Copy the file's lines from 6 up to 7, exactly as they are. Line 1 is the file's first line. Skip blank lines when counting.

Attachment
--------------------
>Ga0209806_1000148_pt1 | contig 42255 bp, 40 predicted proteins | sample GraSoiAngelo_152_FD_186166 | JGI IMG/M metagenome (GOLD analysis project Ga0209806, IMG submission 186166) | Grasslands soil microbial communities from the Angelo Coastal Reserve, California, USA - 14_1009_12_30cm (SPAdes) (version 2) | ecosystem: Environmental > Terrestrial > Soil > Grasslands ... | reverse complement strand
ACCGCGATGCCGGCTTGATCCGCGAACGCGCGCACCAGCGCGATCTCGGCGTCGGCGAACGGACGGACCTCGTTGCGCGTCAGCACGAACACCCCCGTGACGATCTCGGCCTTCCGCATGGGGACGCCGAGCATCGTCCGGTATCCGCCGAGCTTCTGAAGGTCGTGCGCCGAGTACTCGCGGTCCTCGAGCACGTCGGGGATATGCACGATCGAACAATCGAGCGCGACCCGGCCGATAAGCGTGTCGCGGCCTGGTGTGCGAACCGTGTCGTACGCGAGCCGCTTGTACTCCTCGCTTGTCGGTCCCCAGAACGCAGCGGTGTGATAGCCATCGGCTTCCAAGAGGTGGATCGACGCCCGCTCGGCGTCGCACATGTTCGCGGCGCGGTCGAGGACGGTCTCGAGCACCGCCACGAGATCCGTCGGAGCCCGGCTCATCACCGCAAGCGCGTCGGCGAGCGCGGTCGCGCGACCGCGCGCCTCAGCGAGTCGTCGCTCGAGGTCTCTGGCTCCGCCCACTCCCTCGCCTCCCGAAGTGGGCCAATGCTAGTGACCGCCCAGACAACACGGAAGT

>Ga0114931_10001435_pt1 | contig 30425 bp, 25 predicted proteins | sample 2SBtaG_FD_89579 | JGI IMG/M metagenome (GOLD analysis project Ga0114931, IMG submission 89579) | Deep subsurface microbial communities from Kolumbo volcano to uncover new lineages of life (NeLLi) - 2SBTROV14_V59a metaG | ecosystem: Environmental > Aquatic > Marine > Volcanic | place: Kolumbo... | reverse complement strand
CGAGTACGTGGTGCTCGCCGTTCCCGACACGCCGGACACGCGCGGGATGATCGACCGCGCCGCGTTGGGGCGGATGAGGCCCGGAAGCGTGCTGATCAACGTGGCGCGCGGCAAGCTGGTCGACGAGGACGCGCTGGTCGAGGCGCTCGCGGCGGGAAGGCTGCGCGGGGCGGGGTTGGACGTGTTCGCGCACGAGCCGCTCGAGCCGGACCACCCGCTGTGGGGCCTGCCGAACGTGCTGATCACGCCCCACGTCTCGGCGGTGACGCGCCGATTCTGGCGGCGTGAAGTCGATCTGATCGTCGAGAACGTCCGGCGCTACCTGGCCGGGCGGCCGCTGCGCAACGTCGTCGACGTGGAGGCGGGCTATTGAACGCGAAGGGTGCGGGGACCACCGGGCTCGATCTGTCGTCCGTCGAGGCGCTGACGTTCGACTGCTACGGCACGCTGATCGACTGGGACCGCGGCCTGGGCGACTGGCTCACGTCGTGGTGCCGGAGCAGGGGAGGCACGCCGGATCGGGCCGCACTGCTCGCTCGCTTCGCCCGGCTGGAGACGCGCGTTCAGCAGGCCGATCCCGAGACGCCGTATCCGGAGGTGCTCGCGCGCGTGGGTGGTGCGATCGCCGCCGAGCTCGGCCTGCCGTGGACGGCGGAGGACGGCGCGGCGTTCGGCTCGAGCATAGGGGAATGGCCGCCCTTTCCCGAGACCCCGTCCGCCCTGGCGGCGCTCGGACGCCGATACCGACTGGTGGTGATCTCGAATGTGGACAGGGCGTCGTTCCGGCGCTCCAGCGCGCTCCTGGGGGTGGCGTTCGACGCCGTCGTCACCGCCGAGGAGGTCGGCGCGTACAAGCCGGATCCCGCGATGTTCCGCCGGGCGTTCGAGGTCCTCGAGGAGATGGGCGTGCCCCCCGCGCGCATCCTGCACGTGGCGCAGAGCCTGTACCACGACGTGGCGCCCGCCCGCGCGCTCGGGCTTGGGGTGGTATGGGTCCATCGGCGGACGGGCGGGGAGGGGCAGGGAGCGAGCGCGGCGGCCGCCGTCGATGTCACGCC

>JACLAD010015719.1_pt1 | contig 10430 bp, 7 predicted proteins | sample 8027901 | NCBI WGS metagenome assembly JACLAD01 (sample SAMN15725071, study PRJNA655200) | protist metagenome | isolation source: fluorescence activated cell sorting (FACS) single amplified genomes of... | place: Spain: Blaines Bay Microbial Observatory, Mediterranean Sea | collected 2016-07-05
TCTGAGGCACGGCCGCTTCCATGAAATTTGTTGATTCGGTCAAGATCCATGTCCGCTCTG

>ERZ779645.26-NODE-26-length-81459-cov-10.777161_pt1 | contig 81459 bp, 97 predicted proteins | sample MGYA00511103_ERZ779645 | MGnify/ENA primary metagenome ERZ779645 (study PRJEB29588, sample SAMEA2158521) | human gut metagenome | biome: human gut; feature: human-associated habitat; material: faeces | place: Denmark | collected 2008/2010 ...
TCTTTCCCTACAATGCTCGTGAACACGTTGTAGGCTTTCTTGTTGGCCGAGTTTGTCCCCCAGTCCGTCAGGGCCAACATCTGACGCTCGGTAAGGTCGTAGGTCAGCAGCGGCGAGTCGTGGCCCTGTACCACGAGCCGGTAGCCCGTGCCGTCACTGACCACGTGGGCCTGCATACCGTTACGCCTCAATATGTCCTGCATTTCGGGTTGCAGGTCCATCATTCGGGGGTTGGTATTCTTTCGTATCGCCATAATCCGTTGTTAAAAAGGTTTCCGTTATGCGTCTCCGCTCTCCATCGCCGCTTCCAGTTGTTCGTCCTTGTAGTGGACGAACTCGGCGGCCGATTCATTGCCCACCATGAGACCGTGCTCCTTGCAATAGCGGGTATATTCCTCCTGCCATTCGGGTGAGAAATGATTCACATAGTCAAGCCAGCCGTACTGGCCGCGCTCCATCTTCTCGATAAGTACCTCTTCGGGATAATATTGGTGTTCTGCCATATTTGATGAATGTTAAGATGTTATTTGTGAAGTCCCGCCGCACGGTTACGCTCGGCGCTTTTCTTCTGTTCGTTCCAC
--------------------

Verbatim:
TCTGAGGCACGGCCGCTTCCATGAAATTTGTTGATTCGGTCAAGATCCATGTCCGCTCTG

>ERZ779645.26-NODE-26-length-81459-cov-10.777161_pt1 | contig 81459 bp, 97 predicted proteins | sample MGYA00511103_ERZ779645 | MGnify/ENA primary metagenome ERZ779645 (study PRJEB29588, sample SAMEA2158521) | human gut metagenome | biome: human gut; feature: human-associated habitat; material: faeces | place: Denmark | collected 2008/2010 ...